Mir & Polotsk
I visited Mir on Saturday when my host went to visit her mother in Mogilev.
Mir is a small pretty town famous for its namesake – the castle Mir – a world heritage site completed in the early 16th Century.
A trip to Mir is fairly easy from Minsk. There are direct buses from the main bus station a short 5 minute walk from the train station. The bus / marshutka back leave from the same point they arrive in the centre and there are plenty of departures going back. The town itself is small and while some of the wooden houses can be colourful and nice (and others in a state of disrepair) there would not be much to keep the visitor in the town except for the castle.
Mir Castle comes with a foreigner price attached and it seems to have increased a lot although that just may be inflation. The actual charge itself is still cheap working out to around 3 GBP when I was there.The Castle is attractive but nothing special inside. Inside there are some exhibits mainly photographs, or a written pieces about the castle or its inhabitants. A lot of the decor us not decorated although there was a room with what I assume to be a dining room that was set up attractively. The content is not boring, only that it is not special compared to the many castles or palaces in Europe, I had seen it all before and a bit more impressively.
But it was still interesting and worth the brief visit inside.
The staff including at the ticket office did not speak English despite the information in English available but they were friendly. There is also a courtyard and it seems there may be festivals and other events here during warmer climates.
Also the grounds are nice especially viewing the castles reflection in the small lake and there is a memorial chapel also on the grounds which are not used for its built purpose anymore.
As for the town itself it is very small and there is not much else to see. There were two Orthodox churches (both closed at the time) and A Roman Catholic one. A small market, some cafes and a restaurant but not much really.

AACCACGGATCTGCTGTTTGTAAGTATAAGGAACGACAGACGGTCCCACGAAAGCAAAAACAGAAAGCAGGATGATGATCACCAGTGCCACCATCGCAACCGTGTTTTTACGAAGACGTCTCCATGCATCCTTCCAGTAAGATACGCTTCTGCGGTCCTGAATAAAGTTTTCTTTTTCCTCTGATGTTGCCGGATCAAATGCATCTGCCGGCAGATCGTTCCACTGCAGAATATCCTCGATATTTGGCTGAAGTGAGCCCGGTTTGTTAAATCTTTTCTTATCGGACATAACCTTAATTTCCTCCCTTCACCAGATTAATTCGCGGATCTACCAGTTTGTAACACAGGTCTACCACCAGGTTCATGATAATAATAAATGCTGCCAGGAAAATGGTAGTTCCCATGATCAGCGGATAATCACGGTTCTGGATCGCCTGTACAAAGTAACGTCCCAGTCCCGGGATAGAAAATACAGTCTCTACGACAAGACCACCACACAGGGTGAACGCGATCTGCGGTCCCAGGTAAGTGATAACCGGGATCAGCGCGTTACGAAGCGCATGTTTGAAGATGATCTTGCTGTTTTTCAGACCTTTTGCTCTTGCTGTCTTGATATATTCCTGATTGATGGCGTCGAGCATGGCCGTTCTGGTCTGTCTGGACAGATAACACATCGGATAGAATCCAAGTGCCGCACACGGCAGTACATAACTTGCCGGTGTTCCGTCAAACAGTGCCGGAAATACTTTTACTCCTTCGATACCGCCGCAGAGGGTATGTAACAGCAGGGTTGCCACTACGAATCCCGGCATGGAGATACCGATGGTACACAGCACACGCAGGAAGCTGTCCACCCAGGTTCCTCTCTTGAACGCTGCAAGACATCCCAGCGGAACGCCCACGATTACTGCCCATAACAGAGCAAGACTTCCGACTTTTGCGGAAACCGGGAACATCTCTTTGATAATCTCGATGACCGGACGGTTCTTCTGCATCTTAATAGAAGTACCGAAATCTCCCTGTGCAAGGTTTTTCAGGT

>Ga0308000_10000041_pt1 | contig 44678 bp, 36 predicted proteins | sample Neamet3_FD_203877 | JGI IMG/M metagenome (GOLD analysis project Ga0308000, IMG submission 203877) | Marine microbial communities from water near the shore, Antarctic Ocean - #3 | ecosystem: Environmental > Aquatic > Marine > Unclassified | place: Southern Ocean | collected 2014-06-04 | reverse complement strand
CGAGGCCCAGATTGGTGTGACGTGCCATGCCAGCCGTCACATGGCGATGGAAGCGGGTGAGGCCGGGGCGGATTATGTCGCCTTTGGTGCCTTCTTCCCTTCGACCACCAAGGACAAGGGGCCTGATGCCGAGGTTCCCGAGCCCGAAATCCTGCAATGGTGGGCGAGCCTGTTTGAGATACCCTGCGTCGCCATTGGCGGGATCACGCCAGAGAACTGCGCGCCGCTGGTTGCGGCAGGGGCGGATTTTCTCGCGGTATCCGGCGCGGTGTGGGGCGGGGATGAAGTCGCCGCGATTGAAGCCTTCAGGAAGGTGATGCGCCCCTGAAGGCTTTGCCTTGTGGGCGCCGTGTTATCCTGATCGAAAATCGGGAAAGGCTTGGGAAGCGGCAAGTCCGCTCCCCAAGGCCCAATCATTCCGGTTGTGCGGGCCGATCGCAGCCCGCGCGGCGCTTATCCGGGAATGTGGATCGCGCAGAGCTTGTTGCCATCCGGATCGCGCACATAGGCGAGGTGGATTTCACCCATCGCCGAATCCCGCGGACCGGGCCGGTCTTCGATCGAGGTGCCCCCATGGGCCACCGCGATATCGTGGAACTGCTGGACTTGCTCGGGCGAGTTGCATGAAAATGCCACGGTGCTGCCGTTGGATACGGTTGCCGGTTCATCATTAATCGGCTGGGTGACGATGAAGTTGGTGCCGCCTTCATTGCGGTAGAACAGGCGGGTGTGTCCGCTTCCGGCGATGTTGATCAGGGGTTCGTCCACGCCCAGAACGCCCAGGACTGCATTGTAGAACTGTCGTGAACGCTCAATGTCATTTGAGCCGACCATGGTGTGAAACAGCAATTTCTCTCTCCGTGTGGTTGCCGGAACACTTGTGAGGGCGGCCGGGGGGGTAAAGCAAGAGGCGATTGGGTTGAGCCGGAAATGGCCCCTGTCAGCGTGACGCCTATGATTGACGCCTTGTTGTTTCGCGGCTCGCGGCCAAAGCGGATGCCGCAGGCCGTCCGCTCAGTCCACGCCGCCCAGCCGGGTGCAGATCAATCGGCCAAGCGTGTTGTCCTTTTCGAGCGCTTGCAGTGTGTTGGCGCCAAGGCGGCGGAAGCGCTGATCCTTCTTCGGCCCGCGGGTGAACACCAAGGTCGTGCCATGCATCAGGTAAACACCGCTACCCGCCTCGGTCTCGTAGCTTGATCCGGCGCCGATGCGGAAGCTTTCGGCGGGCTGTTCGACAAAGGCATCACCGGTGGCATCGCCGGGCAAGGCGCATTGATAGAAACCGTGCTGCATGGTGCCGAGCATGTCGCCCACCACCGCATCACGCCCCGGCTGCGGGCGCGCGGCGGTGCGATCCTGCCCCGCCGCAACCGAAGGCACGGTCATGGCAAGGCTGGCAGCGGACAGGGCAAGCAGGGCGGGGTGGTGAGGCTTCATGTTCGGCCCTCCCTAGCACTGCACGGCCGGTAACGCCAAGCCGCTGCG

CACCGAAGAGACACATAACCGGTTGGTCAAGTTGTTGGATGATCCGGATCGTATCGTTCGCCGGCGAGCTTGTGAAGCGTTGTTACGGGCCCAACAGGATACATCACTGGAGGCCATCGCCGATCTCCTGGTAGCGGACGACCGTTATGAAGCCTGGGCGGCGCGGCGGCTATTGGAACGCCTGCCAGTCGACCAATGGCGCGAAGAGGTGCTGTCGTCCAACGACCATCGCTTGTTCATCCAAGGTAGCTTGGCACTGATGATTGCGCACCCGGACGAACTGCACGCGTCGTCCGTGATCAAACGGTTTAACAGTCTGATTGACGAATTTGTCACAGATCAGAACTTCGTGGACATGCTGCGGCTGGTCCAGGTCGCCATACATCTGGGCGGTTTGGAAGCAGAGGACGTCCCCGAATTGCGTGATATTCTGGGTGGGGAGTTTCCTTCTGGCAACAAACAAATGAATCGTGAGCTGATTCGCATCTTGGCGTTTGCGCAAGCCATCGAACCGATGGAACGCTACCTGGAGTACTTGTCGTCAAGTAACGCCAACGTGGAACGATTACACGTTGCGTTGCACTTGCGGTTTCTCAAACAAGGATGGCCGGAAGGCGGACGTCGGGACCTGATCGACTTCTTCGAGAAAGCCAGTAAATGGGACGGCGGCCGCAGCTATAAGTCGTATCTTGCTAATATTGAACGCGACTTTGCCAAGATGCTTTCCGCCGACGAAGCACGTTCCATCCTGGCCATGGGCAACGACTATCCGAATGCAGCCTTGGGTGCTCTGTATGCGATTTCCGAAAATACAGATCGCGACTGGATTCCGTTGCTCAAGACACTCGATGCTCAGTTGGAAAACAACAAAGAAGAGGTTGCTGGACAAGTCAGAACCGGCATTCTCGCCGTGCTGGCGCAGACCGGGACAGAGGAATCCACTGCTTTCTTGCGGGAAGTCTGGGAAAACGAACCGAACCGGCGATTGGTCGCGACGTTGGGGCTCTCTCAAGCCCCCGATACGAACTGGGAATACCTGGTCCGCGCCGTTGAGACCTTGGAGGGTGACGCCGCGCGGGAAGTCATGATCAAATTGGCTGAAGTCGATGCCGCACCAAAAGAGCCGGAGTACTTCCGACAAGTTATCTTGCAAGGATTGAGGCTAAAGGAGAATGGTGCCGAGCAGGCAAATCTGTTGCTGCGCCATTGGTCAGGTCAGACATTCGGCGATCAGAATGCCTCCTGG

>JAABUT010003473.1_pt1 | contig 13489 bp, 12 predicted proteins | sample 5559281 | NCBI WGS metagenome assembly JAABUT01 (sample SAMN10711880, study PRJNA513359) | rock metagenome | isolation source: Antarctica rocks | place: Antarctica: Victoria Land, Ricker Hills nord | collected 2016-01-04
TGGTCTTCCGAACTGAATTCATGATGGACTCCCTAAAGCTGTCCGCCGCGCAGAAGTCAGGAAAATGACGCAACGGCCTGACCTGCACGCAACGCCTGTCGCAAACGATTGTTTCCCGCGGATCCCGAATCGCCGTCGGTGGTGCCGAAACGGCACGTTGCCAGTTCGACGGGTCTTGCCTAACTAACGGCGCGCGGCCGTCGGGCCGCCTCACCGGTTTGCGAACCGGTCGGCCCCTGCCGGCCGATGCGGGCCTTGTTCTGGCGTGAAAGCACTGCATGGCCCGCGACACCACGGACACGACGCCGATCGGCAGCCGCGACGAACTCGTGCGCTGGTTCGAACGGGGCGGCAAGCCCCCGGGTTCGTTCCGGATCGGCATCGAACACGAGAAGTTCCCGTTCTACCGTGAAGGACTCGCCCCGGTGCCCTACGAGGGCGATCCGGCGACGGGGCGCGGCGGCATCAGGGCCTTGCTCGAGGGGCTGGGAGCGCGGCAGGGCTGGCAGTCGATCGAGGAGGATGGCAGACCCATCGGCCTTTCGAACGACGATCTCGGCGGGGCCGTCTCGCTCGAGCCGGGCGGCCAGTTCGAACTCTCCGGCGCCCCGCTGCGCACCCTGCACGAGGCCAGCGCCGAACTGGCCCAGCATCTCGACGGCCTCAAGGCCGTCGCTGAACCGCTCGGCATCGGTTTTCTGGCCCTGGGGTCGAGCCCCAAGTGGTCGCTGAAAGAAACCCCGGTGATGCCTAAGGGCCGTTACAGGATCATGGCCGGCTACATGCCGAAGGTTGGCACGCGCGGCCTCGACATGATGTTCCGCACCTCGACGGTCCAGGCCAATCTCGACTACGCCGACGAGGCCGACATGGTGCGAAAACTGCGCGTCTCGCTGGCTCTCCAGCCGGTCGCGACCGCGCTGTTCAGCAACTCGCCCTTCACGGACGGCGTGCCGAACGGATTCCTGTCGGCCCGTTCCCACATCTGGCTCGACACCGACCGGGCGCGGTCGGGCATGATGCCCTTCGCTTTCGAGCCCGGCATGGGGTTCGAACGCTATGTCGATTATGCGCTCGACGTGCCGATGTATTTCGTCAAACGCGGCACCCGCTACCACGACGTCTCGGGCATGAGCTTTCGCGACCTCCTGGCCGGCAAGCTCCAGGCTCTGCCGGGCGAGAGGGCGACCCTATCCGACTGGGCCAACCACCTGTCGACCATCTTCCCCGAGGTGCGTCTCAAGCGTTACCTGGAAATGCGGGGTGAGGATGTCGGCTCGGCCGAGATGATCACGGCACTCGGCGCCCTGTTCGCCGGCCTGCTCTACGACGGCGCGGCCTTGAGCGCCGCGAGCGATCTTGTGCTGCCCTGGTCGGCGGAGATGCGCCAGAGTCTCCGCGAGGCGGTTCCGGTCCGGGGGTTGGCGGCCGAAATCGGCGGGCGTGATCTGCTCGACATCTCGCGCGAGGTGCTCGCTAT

I took a minibus on Monday from Minsk to Polatsk (or Polotsk). Belarus’s oldest town and in fact one of the oldest Slavic towns in existence (founded in 862 AD). Once a self governing state as well as part of the great Kiev Rus, Polotsk was once a spiritual centre of Orthodoxy and with St Ephrosinia convent houses the relics of a revered local Saint Ephrosinia of Polotsk. Once located within the convent as well was another revered relic the cross of St Ephrosinia. However today is just a reproduction with the original gone missing under Communist ‘care’ although one of the theories involve possible theft by the Nazis. As for the town that was once an important spiritual centre there is still a lot of connected sites although some are no longer used for their religious function.
The Cathedral of St Sophia which commands a view over the banks and town was an Orthodox Cathedral, partly destroyed, remodelled as a Catholic Cathedral by the Poles and now a museum.
Next to it is one of the Boris’ Stones. The stone there is from the 12th century on which son of ruler Vyseslsv Bryachislavich carved the inscription of “Dear Lord, please help Boris your slave” as well as a cross.
As for the town it held a St Ephrosinia monastery, now a Simeon of Polatsk printing museum.
Competing with it spiritual identity though is its recent soviet occupation.
My hosts were the kind Dimir and Aksana who drove me to the monastery in the morning and ten into the small town. Polatsk is small enough in that all the sites can be seen in a couple of hours although you may want to extend time at the monastery. The nearest major town or city near here Vitebsk. From Minsk I took a bus directly to Polotsk. I departed to Mogilev via Vitebsk.
I only transferred from Marshutka) to train (arriving from Polatsk) on the way to Minsk. I do intend to visit this city. Vitebsk is also old (founded 974 AD) but it is quite attractive at least in the centre.
The train station is nice, trams run through the city and the main wide boulevard is attractive. There are also attractive churches along the river a brisk 10 minutes walk away. My stay in Vitebsk was a little more than 30 minutes or so, luggage in tow. Just enough to view the churches and catch my train. The Orthodox Annunciation Cathedral is a rebuilt 13th century church and next to it is a rebuild Orthodox Church dedicated to St Alexander Nevsky. There is also a famous catholic church and the city is also famous for being the home of the Jewish painter Marc Chagall and there is a museum close to station.
I only had a taste of this small city and hope to come for longer